Let me preface this by saying that I’m not particularly confident that the Supreme Court will uphold Obamacare. And I don’t buy the spin from some quarters that it might be good politics for Obama if the law is tossed out in part or in its entirety, because it would rev up the Dem base in a big way.

But there are still signs that health care in general could prove to be a winning issue for Dems this fall.

There’s no denying that public opinion did not turn around on health reform as many of us predicted it would. But Clifford Young, the managing director for Ipsos polling, has an interesting new piece up that argues that the questions surrounding public opinion on health refom are much more complicated than they first appear.

Young points to Ipsos numbers that find the individual provisions in the law still remain overwhelmingly popular. The upshot is that nine of the bill’s major provisions — from the ban on discrimination against people with preexisting conditions, to the creation of insurance exchanges, to the extension of insurance to young adults up to the age of 26 — are supported by anywhere from 67 percent to 87 percent of Americans.

The individual mandate, meanwhile, is what remains overwhelmingly unpopular, with only 35 percent supporting it. And a majority of Americans oppose the overall bill, too, though many oppose it because it didn’t go far enough. How to make sense of all this? Young concludes:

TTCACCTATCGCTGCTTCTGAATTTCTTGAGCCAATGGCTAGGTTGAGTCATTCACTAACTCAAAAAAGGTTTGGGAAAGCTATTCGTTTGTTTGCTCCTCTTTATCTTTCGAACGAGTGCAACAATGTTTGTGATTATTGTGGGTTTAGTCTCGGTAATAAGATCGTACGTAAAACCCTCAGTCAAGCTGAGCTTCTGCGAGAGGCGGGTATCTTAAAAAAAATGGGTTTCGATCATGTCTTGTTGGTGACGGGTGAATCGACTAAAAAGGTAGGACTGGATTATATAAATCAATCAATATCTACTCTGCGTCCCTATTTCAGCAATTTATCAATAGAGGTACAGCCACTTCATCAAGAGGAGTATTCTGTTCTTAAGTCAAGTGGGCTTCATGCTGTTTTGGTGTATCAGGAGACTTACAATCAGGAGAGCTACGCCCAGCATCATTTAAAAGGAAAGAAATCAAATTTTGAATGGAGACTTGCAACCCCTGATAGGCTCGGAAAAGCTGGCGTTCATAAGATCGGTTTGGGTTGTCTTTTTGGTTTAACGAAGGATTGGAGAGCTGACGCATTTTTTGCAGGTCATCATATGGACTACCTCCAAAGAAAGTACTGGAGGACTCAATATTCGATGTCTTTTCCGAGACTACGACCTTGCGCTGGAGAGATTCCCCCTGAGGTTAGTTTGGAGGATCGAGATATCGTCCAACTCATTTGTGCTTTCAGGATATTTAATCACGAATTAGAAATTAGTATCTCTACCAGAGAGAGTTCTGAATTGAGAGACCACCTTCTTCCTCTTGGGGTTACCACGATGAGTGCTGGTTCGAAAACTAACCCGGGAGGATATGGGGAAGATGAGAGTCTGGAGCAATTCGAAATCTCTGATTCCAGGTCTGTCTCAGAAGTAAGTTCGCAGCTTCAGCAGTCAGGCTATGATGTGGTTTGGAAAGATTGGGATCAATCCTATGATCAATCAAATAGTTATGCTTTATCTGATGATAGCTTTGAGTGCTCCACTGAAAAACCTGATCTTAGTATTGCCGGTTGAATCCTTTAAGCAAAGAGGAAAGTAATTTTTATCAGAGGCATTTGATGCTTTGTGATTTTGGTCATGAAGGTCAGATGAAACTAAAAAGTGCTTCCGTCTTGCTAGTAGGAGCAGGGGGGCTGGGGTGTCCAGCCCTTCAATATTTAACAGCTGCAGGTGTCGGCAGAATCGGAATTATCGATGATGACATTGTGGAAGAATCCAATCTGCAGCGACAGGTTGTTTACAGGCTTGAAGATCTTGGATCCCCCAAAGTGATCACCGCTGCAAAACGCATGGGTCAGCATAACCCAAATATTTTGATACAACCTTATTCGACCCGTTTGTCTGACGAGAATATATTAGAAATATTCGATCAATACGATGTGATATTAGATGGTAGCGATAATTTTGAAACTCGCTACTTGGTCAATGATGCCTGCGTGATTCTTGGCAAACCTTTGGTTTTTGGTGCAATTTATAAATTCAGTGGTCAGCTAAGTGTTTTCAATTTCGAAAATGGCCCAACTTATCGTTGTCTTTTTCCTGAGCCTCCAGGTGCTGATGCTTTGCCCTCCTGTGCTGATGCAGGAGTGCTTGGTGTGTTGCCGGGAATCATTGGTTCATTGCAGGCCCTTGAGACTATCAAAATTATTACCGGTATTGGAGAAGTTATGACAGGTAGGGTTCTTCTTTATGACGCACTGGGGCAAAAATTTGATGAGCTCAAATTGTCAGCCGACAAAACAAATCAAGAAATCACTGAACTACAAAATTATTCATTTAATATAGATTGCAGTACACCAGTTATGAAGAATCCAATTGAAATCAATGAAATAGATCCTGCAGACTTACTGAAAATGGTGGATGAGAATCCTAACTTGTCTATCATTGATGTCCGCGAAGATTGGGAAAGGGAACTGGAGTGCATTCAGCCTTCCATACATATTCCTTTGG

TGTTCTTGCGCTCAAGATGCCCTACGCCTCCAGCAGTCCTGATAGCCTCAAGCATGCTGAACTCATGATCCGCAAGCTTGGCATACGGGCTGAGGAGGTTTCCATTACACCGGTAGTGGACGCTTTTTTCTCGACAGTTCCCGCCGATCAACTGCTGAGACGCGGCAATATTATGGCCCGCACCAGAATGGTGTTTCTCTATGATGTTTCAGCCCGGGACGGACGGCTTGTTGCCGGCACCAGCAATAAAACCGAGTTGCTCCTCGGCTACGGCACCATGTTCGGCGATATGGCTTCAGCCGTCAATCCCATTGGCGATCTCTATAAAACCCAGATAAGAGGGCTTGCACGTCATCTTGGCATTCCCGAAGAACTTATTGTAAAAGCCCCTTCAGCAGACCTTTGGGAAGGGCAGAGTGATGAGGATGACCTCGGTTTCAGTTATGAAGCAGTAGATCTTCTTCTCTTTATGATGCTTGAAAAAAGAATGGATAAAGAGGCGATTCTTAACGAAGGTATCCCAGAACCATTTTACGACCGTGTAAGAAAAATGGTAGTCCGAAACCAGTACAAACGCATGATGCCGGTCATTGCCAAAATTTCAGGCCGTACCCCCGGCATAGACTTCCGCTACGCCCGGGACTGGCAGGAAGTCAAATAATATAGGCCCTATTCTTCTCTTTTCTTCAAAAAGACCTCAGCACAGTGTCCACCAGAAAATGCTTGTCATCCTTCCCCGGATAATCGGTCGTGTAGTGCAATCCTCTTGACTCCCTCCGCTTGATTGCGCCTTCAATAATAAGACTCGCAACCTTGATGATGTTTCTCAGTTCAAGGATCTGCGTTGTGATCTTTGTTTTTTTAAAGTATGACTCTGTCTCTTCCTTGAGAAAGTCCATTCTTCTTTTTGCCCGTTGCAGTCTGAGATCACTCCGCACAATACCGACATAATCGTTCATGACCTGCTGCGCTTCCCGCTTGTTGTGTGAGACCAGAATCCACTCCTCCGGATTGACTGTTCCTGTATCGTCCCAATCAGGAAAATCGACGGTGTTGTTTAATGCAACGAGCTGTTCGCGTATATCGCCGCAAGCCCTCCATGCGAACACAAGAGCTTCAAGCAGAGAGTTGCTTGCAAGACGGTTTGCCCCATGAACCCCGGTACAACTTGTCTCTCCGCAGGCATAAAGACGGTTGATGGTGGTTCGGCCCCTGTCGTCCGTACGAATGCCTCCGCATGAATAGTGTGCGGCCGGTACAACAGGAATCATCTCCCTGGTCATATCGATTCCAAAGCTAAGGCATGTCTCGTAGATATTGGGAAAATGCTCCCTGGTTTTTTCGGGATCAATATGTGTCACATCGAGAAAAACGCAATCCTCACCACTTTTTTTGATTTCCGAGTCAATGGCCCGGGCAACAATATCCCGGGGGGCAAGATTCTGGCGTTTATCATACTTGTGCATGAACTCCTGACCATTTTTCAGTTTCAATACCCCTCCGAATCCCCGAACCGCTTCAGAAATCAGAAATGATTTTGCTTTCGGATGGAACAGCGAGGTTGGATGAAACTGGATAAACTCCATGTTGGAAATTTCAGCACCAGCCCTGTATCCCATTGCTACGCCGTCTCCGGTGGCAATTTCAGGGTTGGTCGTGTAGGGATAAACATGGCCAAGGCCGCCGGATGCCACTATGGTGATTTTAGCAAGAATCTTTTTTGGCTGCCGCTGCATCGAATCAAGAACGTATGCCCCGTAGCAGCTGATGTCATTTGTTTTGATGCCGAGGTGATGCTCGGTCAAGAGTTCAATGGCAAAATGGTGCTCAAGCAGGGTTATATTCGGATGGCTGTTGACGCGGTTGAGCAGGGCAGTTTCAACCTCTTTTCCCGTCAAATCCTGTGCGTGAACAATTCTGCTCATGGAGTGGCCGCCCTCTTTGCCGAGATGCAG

On fuzzy issues like healthcare reform, we may not be measuring what we actually think we are measuring...when it comes to the healthcare reform, the devil truly is in the detail.

...all reform initiatives are ultimately defined by their weakest link. Here we had a large omnibus bill which included multiple items. For the most part, Americans support the items in the bill and only significantly oppose the individual mandate. However, this one part of the bill has come to define its entirety.

Republicans succeeded, with the help of Democrats, in defining the overall health bill largely by the individual mandate alone. But the fact remains that huge majorities support many of the major reforms that Obama and Dems have been championing. This reality did not enable propoponents to turn public opinion on the overall law around. But how will it play in the presidential race?

Mitt Romney has vowed to repeal all of Obamacare “on day one” of his presidency, meaning he’d repeal all of the bill’s overwhelmingly popular provisions, too. Whatever the political ramifications of the possibility that the Supreme Court will strike down the law, at some point the presidential campaign will have to turn to the topic of what Romney would replace all of these popular provisions with, and as we’ve seen, he’s struggled mightily to answer that question in a coherent way in the past.

Perhaps a full airing of this topic in the context of the presidential race could focus the debate on the specific reforms Dems favor in a way that the 2010 debate didn’t. If so, it’s hard to see why that’s an argument that would necessarily play against Democrats.